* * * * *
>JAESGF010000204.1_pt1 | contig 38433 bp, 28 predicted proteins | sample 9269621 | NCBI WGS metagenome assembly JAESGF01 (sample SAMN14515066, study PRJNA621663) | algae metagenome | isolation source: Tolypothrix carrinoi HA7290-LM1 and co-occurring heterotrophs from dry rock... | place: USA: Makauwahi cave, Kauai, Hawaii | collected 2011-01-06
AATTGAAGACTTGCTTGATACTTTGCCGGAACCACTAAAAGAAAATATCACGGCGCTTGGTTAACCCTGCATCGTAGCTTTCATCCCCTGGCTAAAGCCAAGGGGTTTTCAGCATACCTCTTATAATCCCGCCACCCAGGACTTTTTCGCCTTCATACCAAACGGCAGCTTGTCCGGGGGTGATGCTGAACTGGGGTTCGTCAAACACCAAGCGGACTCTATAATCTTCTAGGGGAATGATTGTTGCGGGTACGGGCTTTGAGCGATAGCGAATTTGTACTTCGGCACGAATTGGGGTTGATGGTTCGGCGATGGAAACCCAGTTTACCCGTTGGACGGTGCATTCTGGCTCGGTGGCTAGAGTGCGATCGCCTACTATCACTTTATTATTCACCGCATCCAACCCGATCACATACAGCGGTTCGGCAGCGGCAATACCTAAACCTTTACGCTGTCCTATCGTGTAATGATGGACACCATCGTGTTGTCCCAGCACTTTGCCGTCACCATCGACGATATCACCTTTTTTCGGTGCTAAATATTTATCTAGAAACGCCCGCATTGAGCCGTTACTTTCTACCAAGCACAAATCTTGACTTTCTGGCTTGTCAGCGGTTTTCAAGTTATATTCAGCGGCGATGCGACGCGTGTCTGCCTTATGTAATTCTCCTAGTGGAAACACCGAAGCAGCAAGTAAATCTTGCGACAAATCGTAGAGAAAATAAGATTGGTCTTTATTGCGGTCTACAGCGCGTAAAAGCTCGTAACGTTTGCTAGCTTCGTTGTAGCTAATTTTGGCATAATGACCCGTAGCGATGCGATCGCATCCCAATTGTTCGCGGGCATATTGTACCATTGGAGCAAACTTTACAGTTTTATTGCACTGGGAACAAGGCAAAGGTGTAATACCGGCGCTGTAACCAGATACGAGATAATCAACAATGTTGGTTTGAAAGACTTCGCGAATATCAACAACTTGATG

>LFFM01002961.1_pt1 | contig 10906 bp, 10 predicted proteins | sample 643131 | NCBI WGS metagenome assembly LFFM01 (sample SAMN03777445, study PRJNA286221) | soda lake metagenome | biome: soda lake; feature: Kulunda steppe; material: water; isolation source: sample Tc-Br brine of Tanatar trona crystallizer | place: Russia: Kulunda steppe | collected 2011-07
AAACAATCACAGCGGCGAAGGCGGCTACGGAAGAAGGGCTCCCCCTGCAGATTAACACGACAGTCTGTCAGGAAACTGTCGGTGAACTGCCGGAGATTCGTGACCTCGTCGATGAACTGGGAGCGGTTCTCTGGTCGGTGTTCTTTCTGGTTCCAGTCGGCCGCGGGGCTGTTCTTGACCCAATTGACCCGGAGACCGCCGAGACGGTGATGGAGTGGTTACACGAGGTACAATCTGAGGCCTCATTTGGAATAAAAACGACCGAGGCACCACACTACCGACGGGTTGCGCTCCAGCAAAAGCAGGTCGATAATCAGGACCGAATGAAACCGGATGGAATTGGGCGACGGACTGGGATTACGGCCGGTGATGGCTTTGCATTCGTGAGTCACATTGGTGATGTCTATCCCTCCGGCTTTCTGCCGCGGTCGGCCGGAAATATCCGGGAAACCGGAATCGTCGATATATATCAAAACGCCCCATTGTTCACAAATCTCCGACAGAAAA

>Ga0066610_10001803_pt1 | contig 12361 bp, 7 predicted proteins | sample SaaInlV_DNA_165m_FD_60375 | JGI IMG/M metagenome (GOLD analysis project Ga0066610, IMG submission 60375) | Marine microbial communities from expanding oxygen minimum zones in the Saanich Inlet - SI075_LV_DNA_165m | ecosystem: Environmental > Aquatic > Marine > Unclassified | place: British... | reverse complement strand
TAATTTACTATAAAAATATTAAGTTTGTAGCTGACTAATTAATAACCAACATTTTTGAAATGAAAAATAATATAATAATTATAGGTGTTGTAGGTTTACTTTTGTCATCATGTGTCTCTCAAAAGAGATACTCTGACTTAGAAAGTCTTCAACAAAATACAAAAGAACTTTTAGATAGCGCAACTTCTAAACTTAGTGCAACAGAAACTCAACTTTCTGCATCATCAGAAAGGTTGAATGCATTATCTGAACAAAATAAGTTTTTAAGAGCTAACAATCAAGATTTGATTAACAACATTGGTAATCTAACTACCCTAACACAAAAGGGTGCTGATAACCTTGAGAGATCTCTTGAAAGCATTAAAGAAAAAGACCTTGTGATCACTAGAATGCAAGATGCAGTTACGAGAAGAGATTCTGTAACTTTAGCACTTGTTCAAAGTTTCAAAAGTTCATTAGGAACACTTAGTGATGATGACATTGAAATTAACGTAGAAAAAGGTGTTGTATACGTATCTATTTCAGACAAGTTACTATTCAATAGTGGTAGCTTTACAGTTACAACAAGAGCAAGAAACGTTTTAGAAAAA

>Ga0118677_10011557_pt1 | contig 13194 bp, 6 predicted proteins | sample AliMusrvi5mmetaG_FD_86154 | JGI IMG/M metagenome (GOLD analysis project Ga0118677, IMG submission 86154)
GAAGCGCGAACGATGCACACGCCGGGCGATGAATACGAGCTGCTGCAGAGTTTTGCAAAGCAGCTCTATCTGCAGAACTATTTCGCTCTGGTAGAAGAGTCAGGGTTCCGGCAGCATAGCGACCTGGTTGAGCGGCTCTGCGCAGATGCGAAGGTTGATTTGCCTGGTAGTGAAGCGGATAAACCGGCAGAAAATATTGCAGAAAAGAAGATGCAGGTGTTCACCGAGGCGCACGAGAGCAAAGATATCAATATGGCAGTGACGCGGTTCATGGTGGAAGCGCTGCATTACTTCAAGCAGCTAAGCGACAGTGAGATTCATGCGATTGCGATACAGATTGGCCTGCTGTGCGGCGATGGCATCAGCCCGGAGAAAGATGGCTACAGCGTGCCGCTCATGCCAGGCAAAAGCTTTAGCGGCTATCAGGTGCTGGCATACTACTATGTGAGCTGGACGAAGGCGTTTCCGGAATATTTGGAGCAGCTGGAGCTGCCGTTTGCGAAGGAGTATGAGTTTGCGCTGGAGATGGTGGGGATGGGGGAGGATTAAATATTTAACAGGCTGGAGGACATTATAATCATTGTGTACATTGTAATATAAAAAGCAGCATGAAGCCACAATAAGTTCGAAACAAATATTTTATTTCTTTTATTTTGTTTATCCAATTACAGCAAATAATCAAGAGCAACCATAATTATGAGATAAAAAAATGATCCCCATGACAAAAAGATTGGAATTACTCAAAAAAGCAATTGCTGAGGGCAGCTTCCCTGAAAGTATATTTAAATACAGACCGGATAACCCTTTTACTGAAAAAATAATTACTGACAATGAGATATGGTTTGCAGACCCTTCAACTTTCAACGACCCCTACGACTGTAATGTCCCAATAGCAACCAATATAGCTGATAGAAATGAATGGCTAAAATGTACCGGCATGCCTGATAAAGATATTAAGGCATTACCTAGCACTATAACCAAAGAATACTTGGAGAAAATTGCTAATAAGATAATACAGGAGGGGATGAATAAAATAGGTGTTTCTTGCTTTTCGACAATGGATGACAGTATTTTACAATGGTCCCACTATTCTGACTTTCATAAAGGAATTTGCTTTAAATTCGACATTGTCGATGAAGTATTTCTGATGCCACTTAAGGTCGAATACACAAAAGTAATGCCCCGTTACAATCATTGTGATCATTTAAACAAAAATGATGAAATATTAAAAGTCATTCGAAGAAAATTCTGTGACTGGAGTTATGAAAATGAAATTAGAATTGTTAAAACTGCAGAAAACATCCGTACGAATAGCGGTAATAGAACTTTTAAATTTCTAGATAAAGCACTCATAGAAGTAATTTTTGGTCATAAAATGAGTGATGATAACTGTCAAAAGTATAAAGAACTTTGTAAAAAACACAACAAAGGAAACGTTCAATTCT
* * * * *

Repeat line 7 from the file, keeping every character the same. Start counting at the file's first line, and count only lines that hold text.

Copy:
>Ga0118677_10011557_pt1 | contig 13194 bp, 6 predicted proteins | sample AliMusrvi5mmetaG_FD_86154 | JGI IMG/M metagenome (GOLD analysis project Ga0118677, IMG submission 86154)